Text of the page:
WARSAW – There is no risk that the Polish zloty will remain weak in the long-term, Poland’s prime minister said on Friday, adding the government was working on measures that would support the country’s economy, which was hit after the Russian invasion of Ukraine.
The Polish currency has been under pressure since Russia began its invasion of Ukraine on Feb. 24, prompting the central bank to sell foreign currencies for zlotys. The last intervention was conducted on Friday, after the zloty fell to its lowest level since 2009.
“We know how to defend the zloty and there is no fear that the zloty will be a weak currency in the long run,” Prime Minister Mateusz Morawiecki told private TV broadcaster Polsat News.
He added that the government is working on measures that would reduce the negative impact on the economy due to the conflict in Ukraine.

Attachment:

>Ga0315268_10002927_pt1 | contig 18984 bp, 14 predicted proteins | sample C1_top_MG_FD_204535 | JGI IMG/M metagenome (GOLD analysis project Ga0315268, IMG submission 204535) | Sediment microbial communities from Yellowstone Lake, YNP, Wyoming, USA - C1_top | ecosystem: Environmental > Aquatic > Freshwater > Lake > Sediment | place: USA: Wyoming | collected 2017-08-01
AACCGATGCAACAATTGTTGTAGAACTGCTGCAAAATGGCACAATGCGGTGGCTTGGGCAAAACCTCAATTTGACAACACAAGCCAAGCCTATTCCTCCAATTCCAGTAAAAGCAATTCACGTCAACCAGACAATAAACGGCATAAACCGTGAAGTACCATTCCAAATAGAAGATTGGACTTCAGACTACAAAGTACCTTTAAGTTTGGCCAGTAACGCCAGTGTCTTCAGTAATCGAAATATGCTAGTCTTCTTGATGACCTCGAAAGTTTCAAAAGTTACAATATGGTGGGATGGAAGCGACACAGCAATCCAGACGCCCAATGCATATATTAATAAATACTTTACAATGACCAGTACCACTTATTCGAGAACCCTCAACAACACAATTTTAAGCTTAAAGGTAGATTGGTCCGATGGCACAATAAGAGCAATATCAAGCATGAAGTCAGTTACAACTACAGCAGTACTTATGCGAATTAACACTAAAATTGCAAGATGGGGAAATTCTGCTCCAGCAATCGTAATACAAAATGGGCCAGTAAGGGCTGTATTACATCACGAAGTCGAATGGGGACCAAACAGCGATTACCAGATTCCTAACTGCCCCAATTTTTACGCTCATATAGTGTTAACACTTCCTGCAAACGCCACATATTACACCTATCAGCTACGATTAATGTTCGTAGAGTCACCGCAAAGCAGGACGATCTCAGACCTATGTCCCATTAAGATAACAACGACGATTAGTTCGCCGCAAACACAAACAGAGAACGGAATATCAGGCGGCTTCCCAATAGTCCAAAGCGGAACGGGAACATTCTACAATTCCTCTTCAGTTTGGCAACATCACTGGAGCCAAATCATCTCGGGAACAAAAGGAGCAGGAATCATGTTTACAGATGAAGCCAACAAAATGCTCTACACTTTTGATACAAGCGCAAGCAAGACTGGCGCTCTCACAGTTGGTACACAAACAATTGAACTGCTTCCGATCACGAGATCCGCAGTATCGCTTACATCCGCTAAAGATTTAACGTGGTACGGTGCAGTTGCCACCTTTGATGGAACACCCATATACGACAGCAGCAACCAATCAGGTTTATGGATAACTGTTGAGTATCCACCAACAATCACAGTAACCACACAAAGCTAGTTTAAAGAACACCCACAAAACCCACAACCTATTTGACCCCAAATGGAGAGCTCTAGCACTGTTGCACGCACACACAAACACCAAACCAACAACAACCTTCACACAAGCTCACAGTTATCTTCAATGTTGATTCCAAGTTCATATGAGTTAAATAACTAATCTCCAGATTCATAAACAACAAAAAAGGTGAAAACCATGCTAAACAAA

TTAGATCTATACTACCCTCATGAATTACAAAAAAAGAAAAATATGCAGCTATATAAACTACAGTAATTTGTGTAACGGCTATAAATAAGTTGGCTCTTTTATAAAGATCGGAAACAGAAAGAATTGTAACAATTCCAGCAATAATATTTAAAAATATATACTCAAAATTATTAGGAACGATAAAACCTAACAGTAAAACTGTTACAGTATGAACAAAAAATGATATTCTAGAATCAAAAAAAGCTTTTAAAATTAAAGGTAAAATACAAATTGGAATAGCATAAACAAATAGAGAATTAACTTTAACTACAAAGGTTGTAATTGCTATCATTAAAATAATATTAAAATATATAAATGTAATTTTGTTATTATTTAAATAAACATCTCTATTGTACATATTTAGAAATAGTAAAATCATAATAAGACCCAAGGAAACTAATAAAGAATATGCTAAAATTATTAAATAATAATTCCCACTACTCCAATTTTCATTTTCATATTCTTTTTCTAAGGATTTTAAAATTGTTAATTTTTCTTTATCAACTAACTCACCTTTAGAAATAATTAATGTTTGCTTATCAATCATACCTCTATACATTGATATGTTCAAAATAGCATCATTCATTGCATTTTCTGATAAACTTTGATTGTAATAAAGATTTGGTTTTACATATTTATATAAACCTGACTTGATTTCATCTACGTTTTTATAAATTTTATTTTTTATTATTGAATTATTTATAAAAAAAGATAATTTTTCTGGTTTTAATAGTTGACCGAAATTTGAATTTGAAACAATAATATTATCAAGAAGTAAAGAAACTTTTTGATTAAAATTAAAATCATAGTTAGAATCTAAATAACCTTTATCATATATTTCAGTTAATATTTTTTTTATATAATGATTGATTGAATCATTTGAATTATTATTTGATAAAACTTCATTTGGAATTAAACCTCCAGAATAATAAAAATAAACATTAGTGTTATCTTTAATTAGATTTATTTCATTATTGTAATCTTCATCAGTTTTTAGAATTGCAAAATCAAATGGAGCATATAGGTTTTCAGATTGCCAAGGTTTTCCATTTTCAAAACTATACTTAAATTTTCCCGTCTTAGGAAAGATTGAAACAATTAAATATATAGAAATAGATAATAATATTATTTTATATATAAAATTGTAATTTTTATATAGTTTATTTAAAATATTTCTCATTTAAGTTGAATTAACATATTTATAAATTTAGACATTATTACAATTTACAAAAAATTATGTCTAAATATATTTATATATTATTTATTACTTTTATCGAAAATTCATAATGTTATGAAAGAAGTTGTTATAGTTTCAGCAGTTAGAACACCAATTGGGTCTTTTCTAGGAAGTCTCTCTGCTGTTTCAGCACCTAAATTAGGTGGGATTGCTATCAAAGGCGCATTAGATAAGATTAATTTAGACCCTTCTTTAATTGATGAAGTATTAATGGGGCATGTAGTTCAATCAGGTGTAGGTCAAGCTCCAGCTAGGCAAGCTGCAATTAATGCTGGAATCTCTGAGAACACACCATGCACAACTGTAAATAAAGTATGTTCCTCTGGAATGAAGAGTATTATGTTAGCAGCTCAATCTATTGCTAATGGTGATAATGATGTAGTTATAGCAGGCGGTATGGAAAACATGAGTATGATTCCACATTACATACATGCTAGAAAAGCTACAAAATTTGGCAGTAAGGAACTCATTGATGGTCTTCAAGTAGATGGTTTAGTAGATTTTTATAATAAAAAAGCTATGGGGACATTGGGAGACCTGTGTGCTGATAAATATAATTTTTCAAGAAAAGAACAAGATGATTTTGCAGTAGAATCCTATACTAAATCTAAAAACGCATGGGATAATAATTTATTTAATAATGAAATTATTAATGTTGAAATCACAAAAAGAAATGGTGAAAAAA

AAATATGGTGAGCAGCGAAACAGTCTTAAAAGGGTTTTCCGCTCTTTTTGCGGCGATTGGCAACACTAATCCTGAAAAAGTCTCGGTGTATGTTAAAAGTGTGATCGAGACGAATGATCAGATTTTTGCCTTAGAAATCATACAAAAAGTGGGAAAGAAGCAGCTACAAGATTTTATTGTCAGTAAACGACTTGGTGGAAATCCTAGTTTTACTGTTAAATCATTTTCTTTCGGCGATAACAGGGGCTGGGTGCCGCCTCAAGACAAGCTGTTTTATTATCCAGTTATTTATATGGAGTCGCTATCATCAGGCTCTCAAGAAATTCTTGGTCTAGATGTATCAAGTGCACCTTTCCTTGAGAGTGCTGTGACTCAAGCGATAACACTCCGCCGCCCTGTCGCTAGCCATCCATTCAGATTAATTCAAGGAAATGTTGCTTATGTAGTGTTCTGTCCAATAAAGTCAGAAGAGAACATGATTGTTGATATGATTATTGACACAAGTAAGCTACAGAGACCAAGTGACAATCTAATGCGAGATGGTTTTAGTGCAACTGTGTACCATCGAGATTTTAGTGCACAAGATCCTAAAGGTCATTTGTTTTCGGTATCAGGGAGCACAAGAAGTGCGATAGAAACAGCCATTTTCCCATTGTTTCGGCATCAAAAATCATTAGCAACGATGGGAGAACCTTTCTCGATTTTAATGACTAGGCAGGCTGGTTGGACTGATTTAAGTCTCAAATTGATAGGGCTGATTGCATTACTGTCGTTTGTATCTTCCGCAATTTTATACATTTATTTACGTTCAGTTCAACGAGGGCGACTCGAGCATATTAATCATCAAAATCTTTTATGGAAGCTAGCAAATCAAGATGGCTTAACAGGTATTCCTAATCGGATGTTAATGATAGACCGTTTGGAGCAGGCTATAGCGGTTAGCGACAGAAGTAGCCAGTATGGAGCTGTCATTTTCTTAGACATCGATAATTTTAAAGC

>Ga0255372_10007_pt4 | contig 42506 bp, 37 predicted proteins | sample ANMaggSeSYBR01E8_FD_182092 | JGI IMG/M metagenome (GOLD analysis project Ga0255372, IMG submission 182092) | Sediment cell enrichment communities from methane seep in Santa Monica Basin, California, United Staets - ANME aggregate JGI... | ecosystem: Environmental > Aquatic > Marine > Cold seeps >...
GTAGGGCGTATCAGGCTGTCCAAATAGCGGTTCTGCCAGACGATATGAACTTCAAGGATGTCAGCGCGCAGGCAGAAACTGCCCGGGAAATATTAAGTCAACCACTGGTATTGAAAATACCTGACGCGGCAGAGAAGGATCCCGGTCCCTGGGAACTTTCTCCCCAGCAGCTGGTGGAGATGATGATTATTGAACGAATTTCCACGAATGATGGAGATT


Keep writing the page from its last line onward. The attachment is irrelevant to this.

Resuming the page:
“It is time for an anti-Putin shield and we will be working on such a shield in the near future,” he said, referring to Russian President Vladimir Putin.
“It will concern all those elements of economic life that suffer from war, such as economic growth, currency, inflation, interest rates. … We are preparing such an anti-Putin shield,” he added without giving further details.
In a podcast also published on Friday Morawiecki called again for imposing more sanctions on Moscow.
“With each passing day that Putin wages this war, the sanctions package should expand,” he said.
(Reporting by Anna Koper; Editing by Jonathan Oatis)